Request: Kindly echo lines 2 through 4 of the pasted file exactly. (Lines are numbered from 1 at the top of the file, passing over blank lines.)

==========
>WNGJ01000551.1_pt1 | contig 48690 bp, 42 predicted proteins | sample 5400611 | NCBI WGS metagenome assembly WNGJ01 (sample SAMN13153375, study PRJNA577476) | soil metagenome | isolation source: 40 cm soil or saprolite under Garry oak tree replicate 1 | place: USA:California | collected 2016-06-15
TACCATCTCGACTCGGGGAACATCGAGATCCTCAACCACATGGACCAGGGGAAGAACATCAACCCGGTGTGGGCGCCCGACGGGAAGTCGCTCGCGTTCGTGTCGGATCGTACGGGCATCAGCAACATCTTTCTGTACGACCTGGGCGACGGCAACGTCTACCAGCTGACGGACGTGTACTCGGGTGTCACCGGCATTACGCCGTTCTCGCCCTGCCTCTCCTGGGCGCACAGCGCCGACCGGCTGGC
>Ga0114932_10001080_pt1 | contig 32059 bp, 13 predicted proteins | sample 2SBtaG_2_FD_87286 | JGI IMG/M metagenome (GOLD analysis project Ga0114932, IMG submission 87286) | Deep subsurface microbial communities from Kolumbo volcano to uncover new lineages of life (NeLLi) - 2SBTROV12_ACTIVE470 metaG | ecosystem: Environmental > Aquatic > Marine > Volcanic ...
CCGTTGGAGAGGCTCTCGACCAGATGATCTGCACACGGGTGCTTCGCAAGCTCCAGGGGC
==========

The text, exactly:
TACCATCTCGACTCGGGGAACATCGAGATCCTCAACCACATGGACCAGGGGAAGAACATCAACCCGGTGTGGGCGCCCGACGGGAAGTCGCTCGCGTTCGTGTCGGATCGTACGGGCATCAGCAACATCTTTCTGTACGACCTGGGCGACGGCAACGTCTACCAGCTGACGGACGTGTACTCGGGTGTCACCGGCATTACGCCGTTCTCGCCCTGCCTCTCCTGGGCGCACAGCGCCGACCGGCTGGC
>Ga0114932_10001080_pt1 | contig 32059 bp, 13 predicted proteins | sample 2SBtaG_2_FD_87286 | JGI IMG/M metagenome (GOLD analysis project Ga0114932, IMG submission 87286) | Deep subsurface microbial communities from Kolumbo volcano to uncover new lineages of life (NeLLi) - 2SBTROV12_ACTIVE470 metaG | ecosystem: Environmental > Aquatic > Marine > Volcanic ...
CCGTTGGAGAGGCTCTCGACCAGATGATCTGCACACGGGTGCTTCGCAAGCTCCAGGGGC